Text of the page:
Hostels remain outsiders in chaotic accommodation world

“Alternative accommodation” is a title that has been banded around for a years now, primarily as a tool to separate hotels from everyone else.

The umbrella term has come to prominence in particular because of the likes of Airbnb (room or home sharing) and HomeAway (vacation rentals) seemingly accelerating their concepts into the mainstream market.

One of the accommodation types that has found itself lumped in with the alternatives is the hostel, although – like vacation rentals – it has been around for decades.

But Hostelworld CEO Fergal Mooney, speaking after an appearance at the recent WebInTravel conference in Singapore, argues that the pigeon-holing of certain types of places to stay as “alternative accommodation” will eventually become irrelevant.

In particular, he sees the maturing of many elements of the accommodation sector, in terms of technology and distribution, customer bases and marketing, as strands of a wider evolution that all players can play a part.

Consumers are moving from one accommodation type to another, for example “solos become couples”, he says, meaning that requirements for different experiences change over time.

The hostelling wing of the accommodation sector is “extremely healthy”, Mooney says, but that’s not to suggest that it has sat in the shadows and let other parts of the industry evolve any quicker or smarter.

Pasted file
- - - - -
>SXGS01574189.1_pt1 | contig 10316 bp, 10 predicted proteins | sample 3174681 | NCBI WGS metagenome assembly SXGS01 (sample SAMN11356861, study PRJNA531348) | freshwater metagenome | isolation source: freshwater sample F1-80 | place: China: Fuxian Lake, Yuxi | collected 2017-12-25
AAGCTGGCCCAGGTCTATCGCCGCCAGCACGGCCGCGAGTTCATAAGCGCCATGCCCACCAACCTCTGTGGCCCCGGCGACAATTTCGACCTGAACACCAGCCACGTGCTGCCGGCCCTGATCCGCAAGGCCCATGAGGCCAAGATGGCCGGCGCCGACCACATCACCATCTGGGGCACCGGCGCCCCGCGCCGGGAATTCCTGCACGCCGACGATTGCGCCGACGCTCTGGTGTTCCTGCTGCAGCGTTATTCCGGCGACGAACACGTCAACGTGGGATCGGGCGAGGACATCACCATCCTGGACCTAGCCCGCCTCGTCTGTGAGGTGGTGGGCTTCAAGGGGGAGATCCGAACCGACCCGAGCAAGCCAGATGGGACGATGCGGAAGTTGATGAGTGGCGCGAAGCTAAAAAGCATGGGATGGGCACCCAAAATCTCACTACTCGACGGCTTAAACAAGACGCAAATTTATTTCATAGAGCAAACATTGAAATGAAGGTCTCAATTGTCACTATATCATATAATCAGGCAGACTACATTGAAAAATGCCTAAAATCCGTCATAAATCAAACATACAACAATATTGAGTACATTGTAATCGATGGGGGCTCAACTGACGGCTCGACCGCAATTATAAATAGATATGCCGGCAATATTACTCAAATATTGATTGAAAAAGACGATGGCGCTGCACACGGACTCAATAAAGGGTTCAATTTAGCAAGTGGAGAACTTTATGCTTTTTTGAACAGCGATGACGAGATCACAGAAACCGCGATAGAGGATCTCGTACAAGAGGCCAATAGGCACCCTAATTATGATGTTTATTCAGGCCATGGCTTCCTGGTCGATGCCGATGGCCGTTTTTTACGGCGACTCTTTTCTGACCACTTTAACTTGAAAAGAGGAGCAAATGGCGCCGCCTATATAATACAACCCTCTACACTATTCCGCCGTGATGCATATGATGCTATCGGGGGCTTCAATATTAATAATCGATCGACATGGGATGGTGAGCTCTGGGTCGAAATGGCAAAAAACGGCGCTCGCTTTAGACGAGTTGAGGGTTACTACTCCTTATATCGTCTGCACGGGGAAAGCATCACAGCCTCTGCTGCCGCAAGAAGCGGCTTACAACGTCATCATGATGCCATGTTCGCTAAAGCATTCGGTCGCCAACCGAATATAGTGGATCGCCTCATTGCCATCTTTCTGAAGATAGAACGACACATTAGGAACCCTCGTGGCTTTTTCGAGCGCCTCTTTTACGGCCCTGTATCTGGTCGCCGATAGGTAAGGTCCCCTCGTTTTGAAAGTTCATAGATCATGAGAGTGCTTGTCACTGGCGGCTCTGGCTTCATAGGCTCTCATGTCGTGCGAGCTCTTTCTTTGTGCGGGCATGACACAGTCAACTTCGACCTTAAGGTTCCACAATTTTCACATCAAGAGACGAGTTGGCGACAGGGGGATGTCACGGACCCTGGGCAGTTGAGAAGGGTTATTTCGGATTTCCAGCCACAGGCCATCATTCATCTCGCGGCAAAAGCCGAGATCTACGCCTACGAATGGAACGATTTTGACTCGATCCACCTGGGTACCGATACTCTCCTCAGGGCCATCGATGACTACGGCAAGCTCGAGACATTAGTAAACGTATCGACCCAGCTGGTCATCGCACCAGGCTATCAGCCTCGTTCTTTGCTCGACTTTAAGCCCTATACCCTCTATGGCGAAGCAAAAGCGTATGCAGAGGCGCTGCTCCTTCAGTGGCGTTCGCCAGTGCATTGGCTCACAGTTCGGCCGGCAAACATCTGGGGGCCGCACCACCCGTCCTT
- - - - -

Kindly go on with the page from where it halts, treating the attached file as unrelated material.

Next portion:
Thousands of individual hostels are now connected to property management systems and distribution channels, plus in recent years the market has seen the rise of hostel chains such as Generator.

This drive to digitise the marketplace, Mooney claims, has not led – as yet – to the some of the issues that have plagued the world of hotels and online travel agencies when it comes to direct distribution.

Around two-thirds of bookings for hostels take place on online travel agencies such as Hostelworld (and Hostelbookers, which was acquired by Hostelworld in April 2013), primarily because Mooney believes that hostels have a lower commission model with hostel-specific OTAs that benefits their lighter levels of resources to maintain a direct-booking model.

Another element that works well with the OTA model, Mooney believes, is the late-booking concept where many travellers are still making plans on-the-go, rather than months in advance.

Around 50% of Hostelworld’s bookings are taking place within a week of the stay, with a quarter within 24 hours – still online, rather than showing up at the property (as many budget travellers used to).

This plays into the hands of those with mobile apps, he says, allowing travellers to search and book a stay during a trip.

The company expects half of its bookings to be made via a mobile device in the very near future.

At the other end of the distribution ecosystem, Hostelworld itself is an active participant in accommodation metasearch (Trivago and TripAdvisor, for example) but, given its low commission model, doesn’t see it playing in the instant booking model that is trying to get traction on many search sites.

Mooney says:

“We have to look at the economics of it – but, really, it doesn’t make much sense at the moment. For hostels it is not worthwhile doing it.”

Taken from an original article by Kevin May on TNooz

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